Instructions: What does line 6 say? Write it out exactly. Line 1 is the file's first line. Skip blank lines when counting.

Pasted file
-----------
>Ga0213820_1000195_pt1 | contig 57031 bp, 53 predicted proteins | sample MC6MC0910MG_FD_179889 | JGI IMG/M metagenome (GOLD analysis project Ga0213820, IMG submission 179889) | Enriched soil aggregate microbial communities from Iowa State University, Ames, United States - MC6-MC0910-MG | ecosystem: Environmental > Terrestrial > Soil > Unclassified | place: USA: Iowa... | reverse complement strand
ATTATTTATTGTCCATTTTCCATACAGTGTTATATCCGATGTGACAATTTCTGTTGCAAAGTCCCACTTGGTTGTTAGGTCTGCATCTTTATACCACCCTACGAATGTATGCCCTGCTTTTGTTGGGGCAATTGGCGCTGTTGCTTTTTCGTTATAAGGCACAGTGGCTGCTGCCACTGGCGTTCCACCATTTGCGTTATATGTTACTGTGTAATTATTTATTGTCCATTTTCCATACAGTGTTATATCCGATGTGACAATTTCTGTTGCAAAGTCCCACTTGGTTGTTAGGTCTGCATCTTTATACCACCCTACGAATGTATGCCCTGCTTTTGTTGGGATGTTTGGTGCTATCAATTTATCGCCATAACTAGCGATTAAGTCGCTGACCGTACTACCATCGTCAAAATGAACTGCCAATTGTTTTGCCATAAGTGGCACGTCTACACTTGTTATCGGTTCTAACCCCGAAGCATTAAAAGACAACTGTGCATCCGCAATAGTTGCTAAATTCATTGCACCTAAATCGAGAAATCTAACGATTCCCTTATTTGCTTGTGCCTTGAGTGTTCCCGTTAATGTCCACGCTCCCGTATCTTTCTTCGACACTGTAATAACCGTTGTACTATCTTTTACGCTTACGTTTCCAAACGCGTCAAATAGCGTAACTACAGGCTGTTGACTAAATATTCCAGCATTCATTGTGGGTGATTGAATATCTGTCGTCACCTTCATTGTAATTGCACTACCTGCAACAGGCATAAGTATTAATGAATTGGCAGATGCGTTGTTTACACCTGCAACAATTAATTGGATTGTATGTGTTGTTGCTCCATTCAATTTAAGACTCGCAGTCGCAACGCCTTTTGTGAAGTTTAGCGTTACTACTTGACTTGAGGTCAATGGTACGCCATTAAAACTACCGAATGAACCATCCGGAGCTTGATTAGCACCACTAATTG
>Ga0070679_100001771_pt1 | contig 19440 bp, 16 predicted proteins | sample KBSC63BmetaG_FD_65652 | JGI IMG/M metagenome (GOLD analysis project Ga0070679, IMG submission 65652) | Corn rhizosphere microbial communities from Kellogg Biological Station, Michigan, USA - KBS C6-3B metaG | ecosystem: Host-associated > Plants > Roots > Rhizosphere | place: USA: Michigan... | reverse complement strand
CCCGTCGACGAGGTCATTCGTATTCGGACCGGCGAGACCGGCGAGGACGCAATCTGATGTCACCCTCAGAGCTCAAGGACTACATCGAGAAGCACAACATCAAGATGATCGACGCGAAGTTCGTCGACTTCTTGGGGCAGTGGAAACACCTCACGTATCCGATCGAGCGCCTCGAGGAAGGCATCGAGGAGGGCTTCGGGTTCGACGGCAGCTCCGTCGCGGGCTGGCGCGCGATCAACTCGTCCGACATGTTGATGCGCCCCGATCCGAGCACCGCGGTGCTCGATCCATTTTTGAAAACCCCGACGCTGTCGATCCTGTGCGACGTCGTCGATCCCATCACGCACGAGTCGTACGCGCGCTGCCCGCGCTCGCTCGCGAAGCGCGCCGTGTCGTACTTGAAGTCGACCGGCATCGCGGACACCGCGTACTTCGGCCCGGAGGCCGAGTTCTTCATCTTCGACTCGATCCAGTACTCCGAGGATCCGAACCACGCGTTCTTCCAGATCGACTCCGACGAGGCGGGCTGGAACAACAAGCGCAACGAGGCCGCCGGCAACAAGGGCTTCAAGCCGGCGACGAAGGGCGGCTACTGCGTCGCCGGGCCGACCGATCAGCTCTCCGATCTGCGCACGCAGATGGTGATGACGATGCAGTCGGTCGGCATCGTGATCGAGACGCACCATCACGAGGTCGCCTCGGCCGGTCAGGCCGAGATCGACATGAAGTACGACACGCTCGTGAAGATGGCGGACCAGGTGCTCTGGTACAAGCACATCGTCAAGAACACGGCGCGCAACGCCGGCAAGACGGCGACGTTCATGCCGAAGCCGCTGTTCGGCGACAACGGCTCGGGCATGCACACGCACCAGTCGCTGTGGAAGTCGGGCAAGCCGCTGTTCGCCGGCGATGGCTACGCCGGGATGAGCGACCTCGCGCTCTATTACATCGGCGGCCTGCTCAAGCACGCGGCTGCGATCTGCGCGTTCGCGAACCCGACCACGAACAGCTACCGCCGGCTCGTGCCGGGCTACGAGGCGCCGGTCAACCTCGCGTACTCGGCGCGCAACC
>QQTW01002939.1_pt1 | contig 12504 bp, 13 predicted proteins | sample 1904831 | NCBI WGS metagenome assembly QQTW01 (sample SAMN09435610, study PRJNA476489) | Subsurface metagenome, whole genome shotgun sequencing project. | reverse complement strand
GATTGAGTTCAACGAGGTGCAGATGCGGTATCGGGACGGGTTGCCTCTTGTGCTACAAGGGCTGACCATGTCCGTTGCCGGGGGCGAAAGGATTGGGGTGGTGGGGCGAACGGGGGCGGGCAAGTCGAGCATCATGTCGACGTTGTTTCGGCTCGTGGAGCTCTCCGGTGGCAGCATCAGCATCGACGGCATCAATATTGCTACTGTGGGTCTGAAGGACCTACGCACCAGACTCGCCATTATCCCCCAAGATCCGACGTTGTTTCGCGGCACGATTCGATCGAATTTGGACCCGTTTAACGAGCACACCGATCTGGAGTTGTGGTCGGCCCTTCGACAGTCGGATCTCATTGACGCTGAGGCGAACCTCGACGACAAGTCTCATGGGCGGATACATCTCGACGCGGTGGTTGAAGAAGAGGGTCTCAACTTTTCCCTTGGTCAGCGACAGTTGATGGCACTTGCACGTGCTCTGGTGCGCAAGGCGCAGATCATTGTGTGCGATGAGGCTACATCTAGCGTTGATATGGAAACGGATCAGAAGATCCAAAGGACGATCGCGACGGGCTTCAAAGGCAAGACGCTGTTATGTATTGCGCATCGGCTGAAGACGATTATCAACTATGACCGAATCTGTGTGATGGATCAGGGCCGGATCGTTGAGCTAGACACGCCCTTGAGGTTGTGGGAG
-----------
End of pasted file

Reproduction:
GATTGAGTTCAACGAGGTGCAGATGCGGTATCGGGACGGGTTGCCTCTTGTGCTACAAGGGCTGACCATGTCCGTTGCCGGGGGCGAAAGGATTGGGGTGGTGGGGCGAACGGGGGCGGGCAAGTCGAGCATCATGTCGACGTTGTTTCGGCTCGTGGAGCTCTCCGGTGGCAGCATCAGCATCGACGGCATCAATATTGCTACTGTGGGTCTGAAGGACCTACGCACCAGACTCGCCATTATCCCCCAAGATCCGACGTTGTTTCGCGGCACGATTCGATCGAATTTGGACCCGTTTAACGAGCACACCGATCTGGAGTTGTGGTCGGCCCTTCGACAGTCGGATCTCATTGACGCTGAGGCGAACCTCGACGACAAGTCTCATGGGCGGATACATCTCGACGCGGTGGTTGAAGAAGAGGGTCTCAACTTTTCCCTTGGTCAGCGACAGTTGATGGCACTTGCACGTGCTCTGGTGCGCAAGGCGCAGATCATTGTGTGCGATGAGGCTACATCTAGCGTTGATATGGAAACGGATCAGAAGATCCAAAGGACGATCGCGACGGGCTTCAAAGGCAAGACGCTGTTATGTATTGCGCATCGGCTGAAGACGATTATCAACTATGACCGAATCTGTGTGATGGATCAGGGCCGGATCGTTGAGCTAGACACGCCCTTGAGGTTGTGGGAG